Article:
I’m drawn to coming of age stories with protagonists who are social misfits so was delighted to be offered the chance to read this one.
Daniel Whitaker is 20, lives in a sleepy village in Devon and works in a small DIY shop. He likes numbers and hero worships Lord Nelson. But he finds ordinary people difficult to understand and he’s certainly never had a girlfriend. His mother mocks him, he misses his father and he pines for Ollie, his only childhood friend who truly understood him. But, despite it all, Dan thinks he’s happy enough. Until one June day, the beautiful and mysterious Libby walks into his shop – and into his life.
Libby’s sudden appearance turns Dan’s ordered existence upside down. But Dan soon realises that Libby isn’t who she seems. Who exactly is she? What is she hiding, and, more importantly, who’s that threatening man always looking for her?
In trying to help Libby, Dan comes to realise what’s missing in his own life, and, in turn, appreciates what’s really important…
I was thoroughly immersed in this touching story set mostly in the 1980s. It’s the first in a series set in the village of Little Leaf and a quick read at 225 pages but the characters have sufficient depth to leave a lasting impression. I really felt for Dan whose safe, predictable (and mundane) lifestyle comes under threat when his mother starts dating. Although Dan left school with only a certificate in cycling proficiency he has an encyclopaedic memory. He’s able to name all the US presidents, the past and present players in his favourite football team and can tell you anything about Lord Nelson. He likes routine, takes what people say literally and doesn’t understand jokes but is very skilled at making model ships. This being the 1980s, he hasn’t been given a diagnosis and is just seen as strange. At school he was bullied for being different and betrayed by his only friend Ollie. As an adult people are more tolerant of him but happy to take advantage. The people he works with in the hardware store are quite tolerant until his desire to please Libby gets him into trouble. His mum seems exasperated with him most of the time while his dad’s only piece of advice is that women are best avoided.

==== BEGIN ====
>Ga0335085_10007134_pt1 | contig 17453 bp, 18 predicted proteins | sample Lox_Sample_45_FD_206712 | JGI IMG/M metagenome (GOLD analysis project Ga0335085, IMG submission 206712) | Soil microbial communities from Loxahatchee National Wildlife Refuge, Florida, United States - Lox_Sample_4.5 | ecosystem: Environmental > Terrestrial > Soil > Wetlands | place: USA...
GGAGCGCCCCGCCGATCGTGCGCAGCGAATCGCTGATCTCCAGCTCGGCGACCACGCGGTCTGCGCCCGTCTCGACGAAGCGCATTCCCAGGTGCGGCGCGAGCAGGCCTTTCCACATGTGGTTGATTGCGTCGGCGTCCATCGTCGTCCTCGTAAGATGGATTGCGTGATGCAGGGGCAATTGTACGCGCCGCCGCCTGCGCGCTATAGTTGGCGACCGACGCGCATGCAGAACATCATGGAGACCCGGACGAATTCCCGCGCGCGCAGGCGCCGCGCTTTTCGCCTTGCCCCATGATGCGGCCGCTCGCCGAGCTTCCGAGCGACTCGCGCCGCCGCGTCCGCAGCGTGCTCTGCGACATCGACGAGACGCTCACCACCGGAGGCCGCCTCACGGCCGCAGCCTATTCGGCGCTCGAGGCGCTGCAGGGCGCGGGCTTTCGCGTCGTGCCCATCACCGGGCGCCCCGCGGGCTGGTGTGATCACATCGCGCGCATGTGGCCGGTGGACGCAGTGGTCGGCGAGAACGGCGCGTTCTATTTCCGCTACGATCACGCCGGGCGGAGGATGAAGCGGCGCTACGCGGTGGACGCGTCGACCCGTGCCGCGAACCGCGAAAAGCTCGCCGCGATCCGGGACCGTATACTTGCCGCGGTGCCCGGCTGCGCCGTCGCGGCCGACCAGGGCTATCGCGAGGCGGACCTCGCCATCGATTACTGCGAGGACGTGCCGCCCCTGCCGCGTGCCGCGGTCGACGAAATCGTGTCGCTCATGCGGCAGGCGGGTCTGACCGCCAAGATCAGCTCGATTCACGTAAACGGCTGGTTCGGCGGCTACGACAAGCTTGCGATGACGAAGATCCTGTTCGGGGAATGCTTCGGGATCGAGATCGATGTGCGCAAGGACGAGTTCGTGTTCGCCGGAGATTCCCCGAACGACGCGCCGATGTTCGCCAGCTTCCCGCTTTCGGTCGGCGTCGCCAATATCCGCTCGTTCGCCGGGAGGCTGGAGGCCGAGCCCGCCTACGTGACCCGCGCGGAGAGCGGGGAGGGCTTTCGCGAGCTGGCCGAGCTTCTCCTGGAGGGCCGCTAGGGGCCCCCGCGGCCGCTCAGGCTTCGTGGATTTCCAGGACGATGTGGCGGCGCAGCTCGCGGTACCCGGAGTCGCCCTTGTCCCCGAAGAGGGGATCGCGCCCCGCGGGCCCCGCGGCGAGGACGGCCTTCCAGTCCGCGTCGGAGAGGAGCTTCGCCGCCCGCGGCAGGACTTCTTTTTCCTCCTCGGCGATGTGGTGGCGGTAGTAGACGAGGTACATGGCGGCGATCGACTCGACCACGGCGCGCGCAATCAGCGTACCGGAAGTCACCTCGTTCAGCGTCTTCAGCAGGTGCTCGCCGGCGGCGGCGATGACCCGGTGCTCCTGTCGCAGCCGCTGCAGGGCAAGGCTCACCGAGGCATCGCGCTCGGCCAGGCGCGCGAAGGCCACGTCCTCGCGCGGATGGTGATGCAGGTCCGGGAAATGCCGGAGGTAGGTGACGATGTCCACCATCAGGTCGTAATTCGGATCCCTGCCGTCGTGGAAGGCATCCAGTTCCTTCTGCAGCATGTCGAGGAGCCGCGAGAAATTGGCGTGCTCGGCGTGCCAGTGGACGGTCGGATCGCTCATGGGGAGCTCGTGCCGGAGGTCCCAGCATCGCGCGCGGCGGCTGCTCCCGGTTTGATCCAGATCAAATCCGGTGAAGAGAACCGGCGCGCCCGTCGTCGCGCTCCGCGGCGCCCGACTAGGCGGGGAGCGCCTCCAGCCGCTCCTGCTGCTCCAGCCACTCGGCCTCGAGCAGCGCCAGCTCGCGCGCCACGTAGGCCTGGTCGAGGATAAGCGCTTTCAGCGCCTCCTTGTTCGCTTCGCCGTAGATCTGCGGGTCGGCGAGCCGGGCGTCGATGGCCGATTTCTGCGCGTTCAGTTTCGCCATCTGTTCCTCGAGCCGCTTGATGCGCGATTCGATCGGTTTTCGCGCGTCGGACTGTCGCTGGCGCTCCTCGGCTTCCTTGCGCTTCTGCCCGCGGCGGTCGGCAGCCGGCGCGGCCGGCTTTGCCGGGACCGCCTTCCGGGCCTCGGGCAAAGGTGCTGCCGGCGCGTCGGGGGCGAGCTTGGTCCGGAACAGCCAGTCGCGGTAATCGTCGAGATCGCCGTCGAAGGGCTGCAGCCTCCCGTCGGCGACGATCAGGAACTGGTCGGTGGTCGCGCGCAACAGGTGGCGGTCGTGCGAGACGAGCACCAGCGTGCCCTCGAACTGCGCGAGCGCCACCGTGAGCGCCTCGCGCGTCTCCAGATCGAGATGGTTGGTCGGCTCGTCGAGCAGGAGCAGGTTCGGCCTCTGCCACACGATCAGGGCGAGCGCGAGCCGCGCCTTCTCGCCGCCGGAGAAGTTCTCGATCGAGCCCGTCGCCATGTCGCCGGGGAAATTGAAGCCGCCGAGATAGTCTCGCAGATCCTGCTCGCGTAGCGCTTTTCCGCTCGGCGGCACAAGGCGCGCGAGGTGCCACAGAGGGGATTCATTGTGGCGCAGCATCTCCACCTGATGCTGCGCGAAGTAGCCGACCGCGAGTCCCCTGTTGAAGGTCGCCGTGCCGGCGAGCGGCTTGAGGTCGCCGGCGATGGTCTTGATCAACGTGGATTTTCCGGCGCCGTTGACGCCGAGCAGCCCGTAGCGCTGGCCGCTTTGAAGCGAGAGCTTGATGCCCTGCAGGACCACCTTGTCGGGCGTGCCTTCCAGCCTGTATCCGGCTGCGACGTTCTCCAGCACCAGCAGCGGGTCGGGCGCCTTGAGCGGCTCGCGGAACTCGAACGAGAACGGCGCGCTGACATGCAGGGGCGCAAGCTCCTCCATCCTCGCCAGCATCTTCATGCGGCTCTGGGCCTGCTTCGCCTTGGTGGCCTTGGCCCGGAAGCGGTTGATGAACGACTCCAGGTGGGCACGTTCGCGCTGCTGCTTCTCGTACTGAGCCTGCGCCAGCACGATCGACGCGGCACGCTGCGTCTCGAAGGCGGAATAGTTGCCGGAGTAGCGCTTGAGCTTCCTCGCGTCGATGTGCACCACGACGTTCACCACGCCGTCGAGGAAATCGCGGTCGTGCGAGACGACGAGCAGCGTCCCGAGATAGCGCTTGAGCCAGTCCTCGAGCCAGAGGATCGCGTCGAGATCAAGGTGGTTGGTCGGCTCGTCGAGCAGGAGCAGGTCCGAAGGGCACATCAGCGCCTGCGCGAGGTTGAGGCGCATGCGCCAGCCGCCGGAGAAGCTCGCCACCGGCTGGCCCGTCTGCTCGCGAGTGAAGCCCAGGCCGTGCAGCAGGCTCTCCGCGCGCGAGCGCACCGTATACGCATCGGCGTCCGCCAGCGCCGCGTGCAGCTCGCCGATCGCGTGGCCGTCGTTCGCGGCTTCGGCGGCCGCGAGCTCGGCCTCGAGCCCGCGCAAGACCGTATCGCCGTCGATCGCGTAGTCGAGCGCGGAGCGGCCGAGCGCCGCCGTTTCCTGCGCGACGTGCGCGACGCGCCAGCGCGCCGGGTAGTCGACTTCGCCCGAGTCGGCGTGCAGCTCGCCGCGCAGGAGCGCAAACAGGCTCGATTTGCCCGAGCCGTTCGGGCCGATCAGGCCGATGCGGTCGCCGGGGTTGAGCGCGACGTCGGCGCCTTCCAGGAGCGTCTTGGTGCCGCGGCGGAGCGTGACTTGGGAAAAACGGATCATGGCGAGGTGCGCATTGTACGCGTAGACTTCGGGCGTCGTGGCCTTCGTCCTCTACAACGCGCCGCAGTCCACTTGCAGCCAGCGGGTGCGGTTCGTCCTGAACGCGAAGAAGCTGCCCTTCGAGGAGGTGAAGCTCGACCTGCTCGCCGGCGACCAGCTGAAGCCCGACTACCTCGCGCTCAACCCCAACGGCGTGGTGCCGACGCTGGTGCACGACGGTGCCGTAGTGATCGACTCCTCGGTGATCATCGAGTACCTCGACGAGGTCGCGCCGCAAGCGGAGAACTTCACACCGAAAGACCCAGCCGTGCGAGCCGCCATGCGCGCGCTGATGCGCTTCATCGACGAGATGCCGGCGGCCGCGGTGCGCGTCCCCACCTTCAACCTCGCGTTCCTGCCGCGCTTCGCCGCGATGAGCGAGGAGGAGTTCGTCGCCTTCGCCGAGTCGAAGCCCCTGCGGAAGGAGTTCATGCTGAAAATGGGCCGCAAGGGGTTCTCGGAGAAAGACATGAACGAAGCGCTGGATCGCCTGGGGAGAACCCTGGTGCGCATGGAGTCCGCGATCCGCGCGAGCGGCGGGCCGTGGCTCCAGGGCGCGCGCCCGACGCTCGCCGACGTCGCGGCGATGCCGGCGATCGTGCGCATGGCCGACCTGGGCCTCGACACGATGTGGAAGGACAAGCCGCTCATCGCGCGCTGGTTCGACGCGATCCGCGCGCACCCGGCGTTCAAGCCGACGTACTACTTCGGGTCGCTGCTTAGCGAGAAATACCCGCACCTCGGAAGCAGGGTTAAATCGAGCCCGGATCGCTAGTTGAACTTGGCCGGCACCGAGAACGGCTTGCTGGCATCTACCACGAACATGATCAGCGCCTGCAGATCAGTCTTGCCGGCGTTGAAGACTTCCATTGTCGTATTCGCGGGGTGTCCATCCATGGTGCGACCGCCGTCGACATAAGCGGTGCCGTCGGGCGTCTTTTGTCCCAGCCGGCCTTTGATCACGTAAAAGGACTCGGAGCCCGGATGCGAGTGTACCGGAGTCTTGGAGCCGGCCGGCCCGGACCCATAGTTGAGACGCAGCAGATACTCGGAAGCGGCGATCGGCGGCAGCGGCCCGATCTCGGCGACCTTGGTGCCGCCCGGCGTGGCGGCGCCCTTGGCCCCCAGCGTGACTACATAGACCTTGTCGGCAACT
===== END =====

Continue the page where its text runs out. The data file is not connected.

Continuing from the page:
When Libby turns up, Dan’s smitten although to the reader her behaviour’s manipulative. And then there’s the colonel who Dan’s mum brings home. Can he be trusted? Is he who he says he is? What about the man who comes looking for Libby? Is she in danger and is Dan doing the right thing by getting involved?
The story takes place in the summer of 1985 with flashbacks from formative events in the previous decade. I enjoyed the musical references and found the scenes easy to visualise. The tension builds as different characters cross paths and Dan risks everything to save the person he loves.
I’d recommend this book to fans of Mark Haddon’s The Curious Incident of the Dog in the Night-Time or Miriam Drori’s Cultivating A Fuji.
The kindle version of Eleven Days in June is published today and it’s also available in paperback. You can buy it here
My thanks to the author for a review copy.